06 December 2012

A Wondrous Place #4: Magic Buzzes

There seems to be no getting away from Anthony Burgess in Manchester and, en route to our next port of call, we’ll just drop down to Cross Street and stop for a quick jar or two in Mister Thomas’s Chop House, just shy of the splendid Royal Exchange Theatre. Mister Thomas’s was a favourite watering hole of Burgess, who, in his memoirs, talks of ‘hard-headed magnates and cotton brokers gorging red meat in chophouses’. Social commentator Friedrich Engels was also a regular, as he was at the library at Chetham’s School of Music. Here, legend has it, he met Karl Marx and the pair went on to write The Communist Manifesto together.
“If you want to blame any one place for the creation of communism, blame Manchester” – journalist Ed Glinert
Much of this information I picked up on the recent Boho Literary Tour, a regular fixture on the programme of the annual Manchester Literature Festival. The tour was led by Manchester Walks organiser Ed Glinert, who founded City Life, an “alternative” news, arts and listings magazine published between December 1983 and December 2005 which spawned such talents as yours truly. Ed isn’t the only tour guide in Manchester – there are loads, covering subjects as wide-ranging as music and sewers, and there are also lots of leftfield organisations encouraging the fine art of flaneurism (try the Loiterers’ Resistance Movement, Manchester Modernist Society, Northern Quarter Stories, Ancoats Peeps and Skyliner – whose Hayley Flynn has already curated A Wondrous Place). But I digress…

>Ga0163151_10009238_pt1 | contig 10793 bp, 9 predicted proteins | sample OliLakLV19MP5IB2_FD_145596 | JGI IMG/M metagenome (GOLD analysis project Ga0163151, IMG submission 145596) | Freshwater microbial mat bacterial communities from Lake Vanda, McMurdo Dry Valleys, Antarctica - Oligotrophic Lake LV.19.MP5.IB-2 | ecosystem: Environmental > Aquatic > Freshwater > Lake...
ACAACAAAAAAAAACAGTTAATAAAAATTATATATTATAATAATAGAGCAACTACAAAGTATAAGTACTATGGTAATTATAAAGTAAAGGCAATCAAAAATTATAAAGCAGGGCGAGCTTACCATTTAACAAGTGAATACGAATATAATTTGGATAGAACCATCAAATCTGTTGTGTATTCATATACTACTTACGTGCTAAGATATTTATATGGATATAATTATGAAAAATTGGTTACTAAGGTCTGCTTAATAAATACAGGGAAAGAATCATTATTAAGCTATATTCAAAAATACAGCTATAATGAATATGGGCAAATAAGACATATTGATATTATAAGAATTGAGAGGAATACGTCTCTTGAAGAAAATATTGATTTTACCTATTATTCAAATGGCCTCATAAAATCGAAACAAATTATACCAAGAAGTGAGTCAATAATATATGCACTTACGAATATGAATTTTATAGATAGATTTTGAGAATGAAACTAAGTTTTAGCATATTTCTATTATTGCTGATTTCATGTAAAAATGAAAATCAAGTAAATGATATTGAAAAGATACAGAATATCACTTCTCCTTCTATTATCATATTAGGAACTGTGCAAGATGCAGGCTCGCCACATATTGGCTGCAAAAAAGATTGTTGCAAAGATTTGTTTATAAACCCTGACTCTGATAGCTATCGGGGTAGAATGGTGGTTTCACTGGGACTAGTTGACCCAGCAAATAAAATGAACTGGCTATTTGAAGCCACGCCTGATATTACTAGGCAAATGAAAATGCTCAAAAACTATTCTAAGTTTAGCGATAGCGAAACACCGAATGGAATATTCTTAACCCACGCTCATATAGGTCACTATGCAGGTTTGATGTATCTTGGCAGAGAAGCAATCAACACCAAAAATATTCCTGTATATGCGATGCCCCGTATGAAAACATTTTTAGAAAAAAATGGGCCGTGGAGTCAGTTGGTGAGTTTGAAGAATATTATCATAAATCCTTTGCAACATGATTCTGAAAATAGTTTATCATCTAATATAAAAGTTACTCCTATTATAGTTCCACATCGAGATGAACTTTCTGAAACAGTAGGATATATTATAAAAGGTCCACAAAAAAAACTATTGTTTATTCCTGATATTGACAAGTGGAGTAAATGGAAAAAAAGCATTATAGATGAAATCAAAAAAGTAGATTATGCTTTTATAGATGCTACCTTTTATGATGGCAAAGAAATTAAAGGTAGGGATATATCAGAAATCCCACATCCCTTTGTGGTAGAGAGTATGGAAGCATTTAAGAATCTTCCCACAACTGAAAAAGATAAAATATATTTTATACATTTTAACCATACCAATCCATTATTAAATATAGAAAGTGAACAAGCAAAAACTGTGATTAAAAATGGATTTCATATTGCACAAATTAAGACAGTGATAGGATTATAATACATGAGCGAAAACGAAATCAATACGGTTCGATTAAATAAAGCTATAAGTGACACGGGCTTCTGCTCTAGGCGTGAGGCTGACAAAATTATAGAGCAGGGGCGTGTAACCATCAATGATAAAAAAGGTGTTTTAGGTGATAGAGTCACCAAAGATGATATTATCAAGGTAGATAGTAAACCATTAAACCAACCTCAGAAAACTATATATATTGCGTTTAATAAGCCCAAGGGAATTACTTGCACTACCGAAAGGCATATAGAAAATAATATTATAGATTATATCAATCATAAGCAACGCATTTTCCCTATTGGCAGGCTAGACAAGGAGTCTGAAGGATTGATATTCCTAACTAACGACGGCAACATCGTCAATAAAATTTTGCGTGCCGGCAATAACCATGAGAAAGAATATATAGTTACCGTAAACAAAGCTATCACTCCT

Like John Rylands, Chets is a fine example of the juxtaposition of old and new architecture, with sandstone Medieval buildings linked to brand-new structures by almost futuristic glass walkways that reflect the weird and wonderful Urbis whose shadow the school lives in. It’s a working school, but members of the public can go to free lunchtime concerts (I’d also recommend the RNCM ones at the delightful St Ann’s Church) and visit the library, as well a kept secret as the Portico. I’d had the delight of sitting in the properly atmospheric Baronial Hall for last year’s Manchester Fiction Prize Gala, but I’d never been to the library until I came to research this piece – and it really is worth a trip. After ringing a bell, a heavily studded door creaks open and you’re directed up a flight of stairs to an L-shaped, vaulted-ceilinged, lead-glassed, book-lined gallery, with individual ‘gated’ booths and a separate room at one end dominated by an enormous fireplace. There’s a 17th-century printing press and a display about the Brothers Grimm, and the comments book says it all: references to Hogwarts crop up umpteen times. Well, it is pretty magical!

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